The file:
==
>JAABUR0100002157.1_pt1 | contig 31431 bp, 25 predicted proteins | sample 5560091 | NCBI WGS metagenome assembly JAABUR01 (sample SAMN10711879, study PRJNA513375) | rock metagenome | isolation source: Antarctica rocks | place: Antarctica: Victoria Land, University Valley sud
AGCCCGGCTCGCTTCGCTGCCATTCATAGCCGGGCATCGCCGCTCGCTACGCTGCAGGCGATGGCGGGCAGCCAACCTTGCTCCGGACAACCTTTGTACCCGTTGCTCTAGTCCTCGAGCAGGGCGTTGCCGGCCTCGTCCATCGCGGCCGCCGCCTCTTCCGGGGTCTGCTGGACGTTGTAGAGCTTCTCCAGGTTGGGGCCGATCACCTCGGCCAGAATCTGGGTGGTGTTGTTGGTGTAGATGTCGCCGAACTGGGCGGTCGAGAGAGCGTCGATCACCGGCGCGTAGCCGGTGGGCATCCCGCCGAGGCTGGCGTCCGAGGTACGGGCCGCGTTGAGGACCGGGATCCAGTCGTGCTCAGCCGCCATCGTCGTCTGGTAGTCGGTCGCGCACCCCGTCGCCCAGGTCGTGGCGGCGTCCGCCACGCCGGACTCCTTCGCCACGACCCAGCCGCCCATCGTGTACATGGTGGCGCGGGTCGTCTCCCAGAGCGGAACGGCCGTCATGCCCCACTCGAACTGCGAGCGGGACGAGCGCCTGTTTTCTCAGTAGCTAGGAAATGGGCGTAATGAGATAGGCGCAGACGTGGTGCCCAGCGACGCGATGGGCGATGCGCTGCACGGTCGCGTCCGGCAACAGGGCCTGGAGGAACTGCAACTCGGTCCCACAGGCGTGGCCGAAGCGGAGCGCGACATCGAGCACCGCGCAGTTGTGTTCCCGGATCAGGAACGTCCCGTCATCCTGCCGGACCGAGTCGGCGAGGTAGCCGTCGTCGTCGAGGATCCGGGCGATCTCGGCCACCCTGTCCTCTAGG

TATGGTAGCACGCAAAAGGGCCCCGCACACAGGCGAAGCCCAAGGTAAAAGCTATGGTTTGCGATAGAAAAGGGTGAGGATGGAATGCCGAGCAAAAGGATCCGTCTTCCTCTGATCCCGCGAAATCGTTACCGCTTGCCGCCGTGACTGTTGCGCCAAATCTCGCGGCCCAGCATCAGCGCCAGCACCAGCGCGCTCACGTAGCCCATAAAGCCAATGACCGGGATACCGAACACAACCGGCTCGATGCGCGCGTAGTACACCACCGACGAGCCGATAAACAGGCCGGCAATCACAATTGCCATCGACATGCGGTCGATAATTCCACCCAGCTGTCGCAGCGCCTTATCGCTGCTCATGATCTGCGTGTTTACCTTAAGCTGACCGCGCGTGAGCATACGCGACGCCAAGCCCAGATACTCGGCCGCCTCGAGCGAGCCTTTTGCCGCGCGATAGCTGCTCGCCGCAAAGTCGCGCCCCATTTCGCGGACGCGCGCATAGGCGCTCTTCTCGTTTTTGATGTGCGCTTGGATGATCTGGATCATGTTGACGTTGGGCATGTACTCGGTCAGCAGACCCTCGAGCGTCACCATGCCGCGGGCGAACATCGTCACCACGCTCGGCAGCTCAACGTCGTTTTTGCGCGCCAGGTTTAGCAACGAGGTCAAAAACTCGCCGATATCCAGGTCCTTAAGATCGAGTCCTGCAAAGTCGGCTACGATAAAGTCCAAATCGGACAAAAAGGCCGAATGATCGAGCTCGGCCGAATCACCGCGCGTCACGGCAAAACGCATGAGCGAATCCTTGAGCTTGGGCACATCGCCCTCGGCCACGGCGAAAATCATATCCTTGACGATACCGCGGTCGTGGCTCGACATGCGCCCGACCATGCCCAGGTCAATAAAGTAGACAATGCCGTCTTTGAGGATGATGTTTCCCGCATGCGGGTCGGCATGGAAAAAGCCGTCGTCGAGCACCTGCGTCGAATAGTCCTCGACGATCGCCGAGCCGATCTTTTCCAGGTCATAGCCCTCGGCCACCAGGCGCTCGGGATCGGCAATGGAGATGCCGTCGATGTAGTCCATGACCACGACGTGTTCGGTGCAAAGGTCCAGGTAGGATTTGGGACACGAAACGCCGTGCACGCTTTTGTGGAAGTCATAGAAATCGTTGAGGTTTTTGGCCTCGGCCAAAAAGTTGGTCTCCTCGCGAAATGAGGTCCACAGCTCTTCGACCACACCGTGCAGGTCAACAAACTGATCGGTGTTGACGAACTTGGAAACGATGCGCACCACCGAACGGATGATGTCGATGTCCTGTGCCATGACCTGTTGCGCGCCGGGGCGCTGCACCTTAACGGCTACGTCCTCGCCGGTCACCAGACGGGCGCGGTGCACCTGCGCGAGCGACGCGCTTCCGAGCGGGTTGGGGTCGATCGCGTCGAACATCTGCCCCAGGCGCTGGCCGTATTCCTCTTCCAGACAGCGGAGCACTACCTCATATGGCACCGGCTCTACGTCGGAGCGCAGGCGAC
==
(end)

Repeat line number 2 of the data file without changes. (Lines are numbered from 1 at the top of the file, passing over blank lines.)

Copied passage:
AGCCCGGCTCGCTTCGCTGCCATTCATAGCCGGGCATCGCCGCTCGCTACGCTGCAGGCGATGGCGGGCAGCCAACCTTGCTCCGGACAACCTTTGTACCCGTTGCTCTAGTCCTCGAGCAGGGCGTTGCCGGCCTCGTCCATCGCGGCCGCCGCCTCTTCCGGGGTCTGCTGGACGTTGTAGAGCTTCTCCAGGTTGGGGCCGATCACCTCGGCCAGAATCTGGGTGGTGTTGTTGGTGTAGATGTCGCCGAACTGGGCGGTCGAGAGAGCGTCGATCACCGGCGCGTAGCCGGTGGGCATCCCGCCGAGGCTGGCGTCCGAGGTACGGGCCGCGTTGAGGACCGGGATCCAGTCGTGCTCAGCCGCCATCGTCGTCTGGTAGTCGGTCGCGCACCCCGTCGCCCAGGTCGTGGCGGCGTCCGCCACGCCGGACTCCTTCGCCACGACCCAGCCGCCCATCGTGTACATGGTGGCGCGGGTCGTCTCCCAGAGCGGAACGGCCGTCATGCCCCACTCGAACTGCGAGCGGGACGAGCGCCTGTTTTCTCAGTAGCTAGGAAATGGGCGTAATGAGATAGGCGCAGACGTGGTGCCCAGCGACGCGATGGGCGATGCGCTGCACGGTCGCGTCCGGCAACAGGGCCTGGAGGAACTGCAACTCGGTCCCACAGGCGTGGCCGAAGCGGAGCGCGACATCGAGCACCGCGCAGTTGTGTTCCCGGATCAGGAACGTCCCGTCATCCTGCCGGACCGAGTCGGCGAGGTAGCCGTCGTCGTCGAGGATCCGGGCGATCTCGGCCACCCTGTCCTCTAGG